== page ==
Entrance fee: RM10 per person. Guide not necessary.

Wind Cave or Cave of Winds ~ This will be the first stop for those taking the boat. The boat ride takes about 15minutes from the HQ jetty. The Cave is open from 9.30am and closed at 12.30pm daily. Once it’s closed, visitors will not be able to enter. The lights within will be switched off. The boats leave for the caves twice daily: 9.00am and 10.00am from the Park HQ office. Visitors must register themselves to visit these caves. Those who choose to walk, please also register yourselves at the office. For those walking, leave at about 9.00am to make the 10.30am guided tour. When you arrive at the cave, the cave guide will guide visitors in. The namesake is due to it being a wind tunnel for the Clearwater Cave System. The link between Clearwater Cave and Cave of Winds was discovered in 1988 when a caving expedition found a way through a small crack between boulders, linking between Illusion, in Cave of the Winds, and King Seth's Maze in Clearwater. Before the discovery, it was noted that the Clearwater Cave was among the top ten longest caves in the world. With the discovery of the link, the combined length of the two caves instantly thrust the Clearwater System up the ranking of the world’s longest caves.

The caves are linked under the Api Mountain cave system. There are 2 distinct mountain areas in which the caves are found ie Api and Benarat. All the Showcaves mentioned here lie within the Api Mountain Range. When the cave was explored by by G.E Wilford of the Malaysian Geographical Society in the early 60's, the cave entrance’ easy accessibility was by boat from the Melinau river. Today, tourists are led through the higher level entrance rather than the original entrance point used by explorers. The cave itself is well lit but bring a torchlight with you.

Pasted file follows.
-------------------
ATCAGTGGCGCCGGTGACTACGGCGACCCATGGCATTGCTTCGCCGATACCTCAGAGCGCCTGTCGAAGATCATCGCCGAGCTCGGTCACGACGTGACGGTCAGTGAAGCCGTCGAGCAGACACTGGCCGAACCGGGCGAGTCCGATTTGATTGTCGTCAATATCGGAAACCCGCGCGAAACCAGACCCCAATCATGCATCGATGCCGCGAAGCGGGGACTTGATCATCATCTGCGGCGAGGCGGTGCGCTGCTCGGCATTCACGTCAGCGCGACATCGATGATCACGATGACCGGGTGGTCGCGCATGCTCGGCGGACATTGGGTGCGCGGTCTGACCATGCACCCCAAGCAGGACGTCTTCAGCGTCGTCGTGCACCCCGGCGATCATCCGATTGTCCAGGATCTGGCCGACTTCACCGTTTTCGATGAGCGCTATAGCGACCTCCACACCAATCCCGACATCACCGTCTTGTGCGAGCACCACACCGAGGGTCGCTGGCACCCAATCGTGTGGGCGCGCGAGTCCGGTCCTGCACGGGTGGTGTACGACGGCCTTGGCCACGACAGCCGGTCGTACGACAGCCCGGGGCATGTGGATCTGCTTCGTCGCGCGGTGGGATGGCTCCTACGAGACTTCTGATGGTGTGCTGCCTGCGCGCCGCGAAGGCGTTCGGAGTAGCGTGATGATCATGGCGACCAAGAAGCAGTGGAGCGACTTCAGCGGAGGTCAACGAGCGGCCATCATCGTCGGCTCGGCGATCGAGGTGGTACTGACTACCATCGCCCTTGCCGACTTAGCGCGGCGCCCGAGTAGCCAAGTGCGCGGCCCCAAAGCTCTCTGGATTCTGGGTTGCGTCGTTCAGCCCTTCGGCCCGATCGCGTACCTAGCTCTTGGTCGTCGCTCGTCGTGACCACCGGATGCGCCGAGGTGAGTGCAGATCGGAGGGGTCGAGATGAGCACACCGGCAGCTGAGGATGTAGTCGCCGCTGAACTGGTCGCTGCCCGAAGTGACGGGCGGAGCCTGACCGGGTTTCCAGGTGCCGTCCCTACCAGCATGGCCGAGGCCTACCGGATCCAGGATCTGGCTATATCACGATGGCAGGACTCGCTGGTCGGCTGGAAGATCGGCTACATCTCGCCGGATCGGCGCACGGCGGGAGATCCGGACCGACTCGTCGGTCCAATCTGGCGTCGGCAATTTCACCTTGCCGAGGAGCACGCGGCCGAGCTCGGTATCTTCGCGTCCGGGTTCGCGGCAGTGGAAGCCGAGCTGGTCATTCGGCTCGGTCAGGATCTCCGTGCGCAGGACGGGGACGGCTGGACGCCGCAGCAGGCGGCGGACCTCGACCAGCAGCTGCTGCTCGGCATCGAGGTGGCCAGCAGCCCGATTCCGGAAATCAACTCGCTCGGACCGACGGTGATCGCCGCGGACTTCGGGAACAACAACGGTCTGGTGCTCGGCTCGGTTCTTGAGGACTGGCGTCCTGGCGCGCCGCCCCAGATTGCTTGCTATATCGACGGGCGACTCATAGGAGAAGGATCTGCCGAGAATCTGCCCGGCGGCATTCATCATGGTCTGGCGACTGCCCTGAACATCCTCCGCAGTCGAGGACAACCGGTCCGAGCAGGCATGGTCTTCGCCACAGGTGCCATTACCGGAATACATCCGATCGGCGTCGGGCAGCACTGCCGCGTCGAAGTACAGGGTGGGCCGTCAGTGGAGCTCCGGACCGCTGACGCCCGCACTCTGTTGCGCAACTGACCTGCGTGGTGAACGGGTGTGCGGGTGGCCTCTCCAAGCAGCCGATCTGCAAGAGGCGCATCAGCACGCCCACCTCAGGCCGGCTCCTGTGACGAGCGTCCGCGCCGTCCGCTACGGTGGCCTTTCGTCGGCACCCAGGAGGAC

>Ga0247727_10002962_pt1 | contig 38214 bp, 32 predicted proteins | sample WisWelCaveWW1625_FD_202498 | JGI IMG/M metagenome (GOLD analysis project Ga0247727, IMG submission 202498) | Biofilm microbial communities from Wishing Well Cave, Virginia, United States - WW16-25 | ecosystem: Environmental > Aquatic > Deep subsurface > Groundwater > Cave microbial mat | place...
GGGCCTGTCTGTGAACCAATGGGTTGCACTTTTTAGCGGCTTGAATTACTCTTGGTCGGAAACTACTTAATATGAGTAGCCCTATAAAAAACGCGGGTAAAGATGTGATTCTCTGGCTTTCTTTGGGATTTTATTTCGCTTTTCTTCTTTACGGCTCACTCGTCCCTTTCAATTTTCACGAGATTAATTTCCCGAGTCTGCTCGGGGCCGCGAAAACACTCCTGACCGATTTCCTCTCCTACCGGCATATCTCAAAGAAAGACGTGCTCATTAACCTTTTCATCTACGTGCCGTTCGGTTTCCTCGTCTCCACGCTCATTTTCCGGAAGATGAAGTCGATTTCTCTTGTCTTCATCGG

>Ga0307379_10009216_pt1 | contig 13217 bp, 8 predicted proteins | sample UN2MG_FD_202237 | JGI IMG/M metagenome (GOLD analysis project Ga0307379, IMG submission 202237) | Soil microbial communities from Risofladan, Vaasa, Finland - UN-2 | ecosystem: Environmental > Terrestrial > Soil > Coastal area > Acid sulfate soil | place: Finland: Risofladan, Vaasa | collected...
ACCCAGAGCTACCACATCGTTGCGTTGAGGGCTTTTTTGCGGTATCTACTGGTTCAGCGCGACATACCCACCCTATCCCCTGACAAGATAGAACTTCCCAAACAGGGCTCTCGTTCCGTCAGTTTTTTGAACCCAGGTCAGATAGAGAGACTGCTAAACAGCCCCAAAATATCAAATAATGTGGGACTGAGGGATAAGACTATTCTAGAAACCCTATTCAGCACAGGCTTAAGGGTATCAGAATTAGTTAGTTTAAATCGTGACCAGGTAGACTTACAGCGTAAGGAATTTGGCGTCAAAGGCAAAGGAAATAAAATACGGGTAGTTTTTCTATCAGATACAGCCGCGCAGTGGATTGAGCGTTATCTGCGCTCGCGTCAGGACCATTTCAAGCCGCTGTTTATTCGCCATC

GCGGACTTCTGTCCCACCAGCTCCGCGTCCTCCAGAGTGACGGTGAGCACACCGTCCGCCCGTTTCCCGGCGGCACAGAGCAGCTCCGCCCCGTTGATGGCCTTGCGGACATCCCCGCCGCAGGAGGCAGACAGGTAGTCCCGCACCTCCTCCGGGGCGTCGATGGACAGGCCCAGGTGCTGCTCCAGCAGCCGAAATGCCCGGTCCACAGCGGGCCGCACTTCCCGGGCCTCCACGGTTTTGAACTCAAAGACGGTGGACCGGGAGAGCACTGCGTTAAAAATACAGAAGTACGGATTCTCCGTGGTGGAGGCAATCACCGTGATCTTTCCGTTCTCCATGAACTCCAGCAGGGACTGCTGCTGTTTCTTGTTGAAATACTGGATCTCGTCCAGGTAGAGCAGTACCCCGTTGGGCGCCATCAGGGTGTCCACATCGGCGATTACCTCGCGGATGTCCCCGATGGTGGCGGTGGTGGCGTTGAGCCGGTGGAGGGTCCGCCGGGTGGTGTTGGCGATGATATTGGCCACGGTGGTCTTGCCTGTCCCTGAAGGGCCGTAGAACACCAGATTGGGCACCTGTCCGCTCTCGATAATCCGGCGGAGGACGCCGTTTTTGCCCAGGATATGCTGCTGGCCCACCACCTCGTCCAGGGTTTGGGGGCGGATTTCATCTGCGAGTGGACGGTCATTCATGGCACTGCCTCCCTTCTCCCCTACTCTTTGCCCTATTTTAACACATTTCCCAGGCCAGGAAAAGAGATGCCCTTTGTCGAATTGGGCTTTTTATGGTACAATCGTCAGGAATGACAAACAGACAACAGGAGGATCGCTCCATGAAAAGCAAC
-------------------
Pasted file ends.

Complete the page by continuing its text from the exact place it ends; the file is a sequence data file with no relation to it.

Time allocation at cave: 45min. Meeting point at the cave is 9.45am or 10.30am.

Entrance fee: RM 10 per person. For those taking the longboat from the Park HQ and back, charge is RM30 per person.

Clearwater Cave ~ This cave is never to be missed if ever you were to visit Mulu.

For those taking a boat, it’s another 5 minutes from Cave of Winds. There’s a picnic area at the base of the cave and a beautiful natural pool where visitors can dip in. The pool here doubles up as a little nursery for the local fish stock like the empurau.

For those with packages will be provided with a picnic lunch at the Clearwater before heading back to the HQ. The rest of us, bring along some sandwiches and drinks. The entrance to Clearwater is 200 steps above. It can be a little trying for those not used to the humidity and the exercise. I’m sure a combination of the two can be lethal but it’s all worth a try. The Clearwater cave has a massive opening reason being that over the millions of years, part of its roof at the mouth collapsed. Boulders are seen at the base of the cave.

The early explorers must have felt that they had died and gone to heaven when they first discovered this cave. Clearwater cave is a prime example of caves found at Mulu but on the grandest proportion. A gushing river runs through the cave, creating chambers with walls that look as if it’s adorned with Venetian blinds. In other chambers, it looks as if thick, gooey cake mixtures were poured down the sides of the wall, making folds upon folds and then hardened, set quickly by the cold gush of wind through the many channels and tunnels snaking through the mountain.